The debacle of the 2000 presidential election taught us, if anything, that it’s impossible for one vote to count. When more than 100 million votes are cast, it can be difficult to figure them out on the level of several thousand, much less one particular person’s preference. Still, one of our most stubborn national pieties is that your vote could be the deciding vote, as if we were thirteen people conducting a PTA meeting at the local elementary school.
Well, fine. Movies aren’t the place we go for stark realism, anyway. Ask Batman. So while some critics have snidely dismissed the premise of Swing Vote — that a presidential election hinges on the vote of one man in Texico, New Mexico — I’m perfectly willing to accept it as the plot for a fable. It’s most of everything else in the movie that stinks.
Kevin Costner plays Bud Johnson, a single father living in a trailer with his young daughter, Molly (Madeline Carroll). Bud works (when he works) packing eggs, but mostly he’s an alcoholic, a proudly uninformed citizen, and an incapable father. (Ever since Waterworld, Costner’s career has been the object of scorn, and it’s true that Bud is another character he could — and maybe does — play in his sleep. But his natural, goofy charm saves the character from being completely unsympathetic.) Molly is, miraculously, a devoted student who parents Bud ten times more than he returns the favor, and who lectures him on the importance of his civic duties as he fights a hangover to drive her to school. When Bud fails to meet Molly at the polls on voting day, as he promised, she attempts to vote for him. What happens next is, yes, contrived, but given the contrivance needed it could be worse.
Once officials pinpoint whose re-vote will determine the outcome, incumbent Republican president Andrew Boone (Kelsey Grammer) and Democratic nominee Donald Greenleaf (Dennis Hopper) camp out in Texico and stage campaigns tailored entirely to Bud.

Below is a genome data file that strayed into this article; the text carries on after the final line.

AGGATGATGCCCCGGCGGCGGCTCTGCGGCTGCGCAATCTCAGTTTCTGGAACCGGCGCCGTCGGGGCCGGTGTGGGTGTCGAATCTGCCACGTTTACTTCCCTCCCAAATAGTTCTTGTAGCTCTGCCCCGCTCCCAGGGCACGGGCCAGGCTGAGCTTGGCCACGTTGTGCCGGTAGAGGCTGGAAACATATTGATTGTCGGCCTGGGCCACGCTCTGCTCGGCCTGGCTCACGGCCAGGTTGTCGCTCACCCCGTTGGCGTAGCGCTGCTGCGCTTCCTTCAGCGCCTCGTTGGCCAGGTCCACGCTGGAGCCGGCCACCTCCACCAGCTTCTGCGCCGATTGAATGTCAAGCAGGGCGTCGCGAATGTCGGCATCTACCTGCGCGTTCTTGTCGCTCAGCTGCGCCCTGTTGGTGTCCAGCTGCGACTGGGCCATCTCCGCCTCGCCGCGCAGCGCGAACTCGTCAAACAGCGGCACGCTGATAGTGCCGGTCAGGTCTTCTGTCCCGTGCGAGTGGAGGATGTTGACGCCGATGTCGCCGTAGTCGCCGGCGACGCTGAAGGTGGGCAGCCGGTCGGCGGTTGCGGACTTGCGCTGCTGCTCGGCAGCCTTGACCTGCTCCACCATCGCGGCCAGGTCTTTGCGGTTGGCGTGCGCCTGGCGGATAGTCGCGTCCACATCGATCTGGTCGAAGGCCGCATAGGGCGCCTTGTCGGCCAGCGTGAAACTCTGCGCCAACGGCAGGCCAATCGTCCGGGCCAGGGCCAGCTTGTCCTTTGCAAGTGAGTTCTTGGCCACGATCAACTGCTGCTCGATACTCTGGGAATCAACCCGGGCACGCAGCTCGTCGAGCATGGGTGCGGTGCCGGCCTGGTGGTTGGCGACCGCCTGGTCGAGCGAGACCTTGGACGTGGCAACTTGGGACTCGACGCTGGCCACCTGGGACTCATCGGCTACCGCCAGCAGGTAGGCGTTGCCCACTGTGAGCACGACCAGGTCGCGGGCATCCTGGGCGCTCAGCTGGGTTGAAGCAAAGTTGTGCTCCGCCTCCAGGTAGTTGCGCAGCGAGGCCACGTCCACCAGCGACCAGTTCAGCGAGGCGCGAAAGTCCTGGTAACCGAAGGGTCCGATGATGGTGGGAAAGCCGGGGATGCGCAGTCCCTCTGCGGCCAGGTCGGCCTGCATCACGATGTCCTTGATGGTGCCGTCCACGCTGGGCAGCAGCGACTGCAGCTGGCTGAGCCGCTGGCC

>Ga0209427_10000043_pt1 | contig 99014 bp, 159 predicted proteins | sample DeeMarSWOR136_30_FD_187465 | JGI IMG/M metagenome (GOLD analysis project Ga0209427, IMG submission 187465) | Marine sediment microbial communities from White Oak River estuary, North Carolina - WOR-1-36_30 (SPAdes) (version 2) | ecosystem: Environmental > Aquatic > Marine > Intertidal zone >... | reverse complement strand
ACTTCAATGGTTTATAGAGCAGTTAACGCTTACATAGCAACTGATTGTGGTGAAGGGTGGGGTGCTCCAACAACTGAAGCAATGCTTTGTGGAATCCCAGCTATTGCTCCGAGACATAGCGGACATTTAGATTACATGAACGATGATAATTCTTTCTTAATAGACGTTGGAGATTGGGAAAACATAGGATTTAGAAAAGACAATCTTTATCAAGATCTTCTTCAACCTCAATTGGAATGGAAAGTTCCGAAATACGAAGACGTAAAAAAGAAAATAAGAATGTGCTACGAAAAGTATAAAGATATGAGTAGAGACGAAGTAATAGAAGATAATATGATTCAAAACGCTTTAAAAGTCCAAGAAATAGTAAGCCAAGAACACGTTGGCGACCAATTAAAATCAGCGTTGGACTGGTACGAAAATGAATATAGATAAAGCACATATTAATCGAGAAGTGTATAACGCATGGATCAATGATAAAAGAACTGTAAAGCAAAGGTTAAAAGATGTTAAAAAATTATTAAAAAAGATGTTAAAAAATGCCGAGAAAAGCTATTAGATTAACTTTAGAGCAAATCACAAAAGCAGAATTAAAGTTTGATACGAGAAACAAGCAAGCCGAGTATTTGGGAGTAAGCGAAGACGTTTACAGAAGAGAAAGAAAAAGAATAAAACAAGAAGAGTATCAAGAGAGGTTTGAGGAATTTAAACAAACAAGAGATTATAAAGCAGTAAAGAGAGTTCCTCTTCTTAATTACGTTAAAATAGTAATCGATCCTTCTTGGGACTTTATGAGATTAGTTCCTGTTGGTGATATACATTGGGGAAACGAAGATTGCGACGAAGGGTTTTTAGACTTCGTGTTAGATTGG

Swing Vote is painfully unfunny. One Democratic operative calls an attack a “right-wing blog-o-smear.” When Bud drunkenly realizes that he left Molly waiting for him at the polls, he runs outside and bangs his head on a sign that reads, “Vote Today.” Father and daughter later exchange these lines: “I’ve been thinking.” “How refreshing.” These clunkers could be excused if Swing Vote was aimed at children, but the question of its intended audience is one of its greatest mysteries. Its thought process mostly occurs on the level of (dumb) children, but there’s enough coarse language and interest in political behavior to convince us that it’s speaking to adults. (There’s also a well executed but brutal scene in which Molly tracks down her estranged mother, played by Mare Winningham.)
On paper, Swing Vote would appear to have no hope. On screen, it’s not much different. Yet, some buried vein of subtlety keeps it from becoming a total disaster. There’s a way in which the movie uses the platitude of Every Vote Counts to shoot holes in the platitude and get at a larger, more community-minded truth. When President Boone learns that Bud’s favorite fishing spot is in danger, he cancels its destruction, which he had promised corporate donors, and gives it protected status instead. When Greenleaf hears that Bud may be pro-life (the movie later muddles the truth of Bud’s opinion, to keep him from alienating either potential half of its audience), he ditches his pro-choice stance and makes a commercial in which happy children vanish from a playground.
As the candidates kiss up to Bud, we (and they) see how ridiculous and capricious a system would be that so strictly honored voters on an individual level, and how politicians would have to be even more flexible (unprincipled) than they are now in order to succeed in that system. That large numbers of votes are better than one is the point for both candidates and their supporters, after all.
Bud learns that while he’s been considering how to vote, thousands of Americans have written to him about their worries. So as Molly and others help him prepare questions for the candidates in a final televised debate, he realizes that what’s important is not him, but the concerns of everyone else in the country, everyone he now clearly represents. That’s not a bad lesson. Costner’s final speech, a preamble to the debate, is given in silly circumstances, against a silly-looking backdrop, but I’ll be damned if he didn’t put a lump in my throat. If the rest of the movie had done the same, or elicited a hearty laugh or two, I might recommend it. As it is, Swing Vote is an effort with its heart in the right place and its brain somewhere else entirely.
John Williams lives in Brooklyn. He’s a freelance writer. He blogs at A Special Way of Being Afraid.
Film | August 2, 2008 | Comments ()